Secondly once the diagnosis is made, ie OA the patient has the gait of osteoarthritis.
    That is short and painful adductors and pain over Conneely's position (humbly written)
    This spot is found by side lying the patient, using the direction of the shaft of the femur, find the greater trochanter and move up 6cms in this direction and push and watch them go through the roof.

    This overlies the position of the glut medius' twist.

    I needle these two spots (adductor and glut) with great success.
    If you get the patient earlier enough you can get about three years of treatment before the hip pain exceeds the muscle pain.
    There are two very important benefits here
    1. they are three years older and thus reduced the life span of the replacement
    2. the odds are there is a better model available for them to have implanted.

    It just shows you how poorly doctors are taught.

    AN aside:
    So far Since Feb 2012
    Have now had 5 patients with detailed letters from specialists regarding their story and examination. Sounds great
    but the patients say they were NEVER examined. Did not get their shoe off, not one of them

    Stick to Conneely's rule: never believe the last person to see your patient know what they were doing or examined them until proven otherwise. It will save much angst in the long run.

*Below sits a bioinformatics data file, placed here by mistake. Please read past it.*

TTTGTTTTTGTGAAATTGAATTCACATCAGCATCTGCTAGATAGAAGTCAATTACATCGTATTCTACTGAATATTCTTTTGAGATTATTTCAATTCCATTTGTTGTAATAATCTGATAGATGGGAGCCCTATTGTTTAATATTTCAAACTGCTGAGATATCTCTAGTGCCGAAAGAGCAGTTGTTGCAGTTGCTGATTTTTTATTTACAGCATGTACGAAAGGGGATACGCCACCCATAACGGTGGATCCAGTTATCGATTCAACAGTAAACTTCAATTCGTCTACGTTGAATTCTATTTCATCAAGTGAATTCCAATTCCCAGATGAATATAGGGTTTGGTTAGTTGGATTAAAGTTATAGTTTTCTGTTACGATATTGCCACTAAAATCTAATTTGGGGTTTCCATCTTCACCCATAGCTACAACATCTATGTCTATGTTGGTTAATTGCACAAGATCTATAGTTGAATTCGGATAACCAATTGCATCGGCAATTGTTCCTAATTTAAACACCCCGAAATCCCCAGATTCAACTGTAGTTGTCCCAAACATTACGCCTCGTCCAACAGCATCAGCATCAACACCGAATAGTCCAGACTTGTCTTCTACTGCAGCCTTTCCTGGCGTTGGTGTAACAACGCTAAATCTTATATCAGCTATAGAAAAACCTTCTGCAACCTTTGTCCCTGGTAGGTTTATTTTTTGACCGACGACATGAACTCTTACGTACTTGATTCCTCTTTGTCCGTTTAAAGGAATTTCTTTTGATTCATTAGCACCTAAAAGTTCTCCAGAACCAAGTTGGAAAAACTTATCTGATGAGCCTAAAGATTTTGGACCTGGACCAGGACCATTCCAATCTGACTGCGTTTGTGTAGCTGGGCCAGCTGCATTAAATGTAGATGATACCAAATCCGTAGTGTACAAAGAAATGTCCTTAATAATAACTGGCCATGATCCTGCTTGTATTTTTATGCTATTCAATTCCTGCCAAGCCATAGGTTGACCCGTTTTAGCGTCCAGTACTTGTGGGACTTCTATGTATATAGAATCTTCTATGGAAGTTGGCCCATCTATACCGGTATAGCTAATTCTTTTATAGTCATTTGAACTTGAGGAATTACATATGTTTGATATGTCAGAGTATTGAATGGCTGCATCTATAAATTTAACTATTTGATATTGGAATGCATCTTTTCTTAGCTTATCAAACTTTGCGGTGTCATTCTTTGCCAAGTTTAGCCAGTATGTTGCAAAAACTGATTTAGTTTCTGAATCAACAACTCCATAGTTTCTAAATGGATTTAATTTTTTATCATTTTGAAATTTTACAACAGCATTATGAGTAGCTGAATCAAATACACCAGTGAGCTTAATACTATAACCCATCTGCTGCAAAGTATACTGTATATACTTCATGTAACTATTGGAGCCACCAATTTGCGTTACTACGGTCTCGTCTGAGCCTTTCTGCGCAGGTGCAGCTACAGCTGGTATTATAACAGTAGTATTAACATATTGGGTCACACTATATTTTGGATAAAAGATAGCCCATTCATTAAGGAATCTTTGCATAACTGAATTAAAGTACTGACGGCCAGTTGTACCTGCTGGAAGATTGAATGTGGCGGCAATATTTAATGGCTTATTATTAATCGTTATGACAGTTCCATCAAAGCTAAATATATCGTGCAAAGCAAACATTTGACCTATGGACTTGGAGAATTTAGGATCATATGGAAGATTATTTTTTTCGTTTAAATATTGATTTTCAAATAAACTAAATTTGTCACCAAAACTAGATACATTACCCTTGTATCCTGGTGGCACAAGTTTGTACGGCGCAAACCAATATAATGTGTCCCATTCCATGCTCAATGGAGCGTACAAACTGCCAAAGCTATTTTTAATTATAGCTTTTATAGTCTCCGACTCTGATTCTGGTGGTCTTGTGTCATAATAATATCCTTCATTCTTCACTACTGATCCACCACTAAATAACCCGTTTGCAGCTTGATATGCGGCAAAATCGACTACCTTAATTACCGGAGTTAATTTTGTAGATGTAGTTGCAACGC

Lousy weather here.more rain +++ on the way
    Paul Conneely
  3. efuller

    efuller MVP

    Why do you think that people with OA of the hip hurt when you push 6cm above the greater trochanter?

  4. musmed

    musmed Active Member

    Dear Eric
    I presume you were addressing me, my name is Paul

    Each time a person who has problems with their glut. medius will always lie in the most comfortable position and thus this 6 cms is fairly constant.

    When you palpate this area you will find a taut band there and on compression it will be tender.
    Those who dry needle tender spots will only put the needle into the tissue until they hit this spot.

    This will work in reducing their pain but not stopping it.
    The key is to use a 75 or a 100mm acupuncture needle so you can hit the periosteum. when you hit this they will tell you that you are on the money!
    I use 2-3 needles here and leave them in there for 15minutes.

    I suppose the glut gets into trouble for several reasons. One is that it is antagonistically opposing the adductors.
    Two as the patient gets older the muscle gets weaker
    three it is grossly disadvantaged in the first place.
    EG. If you weigh 100Kg, the quads only have to do 88 KG of effort, mechanically advantaged.
    the gluts on the other hand have to do 178Kg of effort, grossly mechanically disadvantaged even when healthy.

    This is why sprinters who stand up too soon (less than 68 metres) never win a race. The more you can stay low the angle of your trochanter vs the glut origin the more efficient it is.

    Glut failure is dime a dozen. Just look around in the supermarket at how many women have to lean on their trolley to move it around as they put more groceries into their trolley.

    This simple technique gets so many women out of the hip pain they cannot sleep on that drives them nuts.
    very wet here, 100mm last night.
    Paul Conneely

Share This Page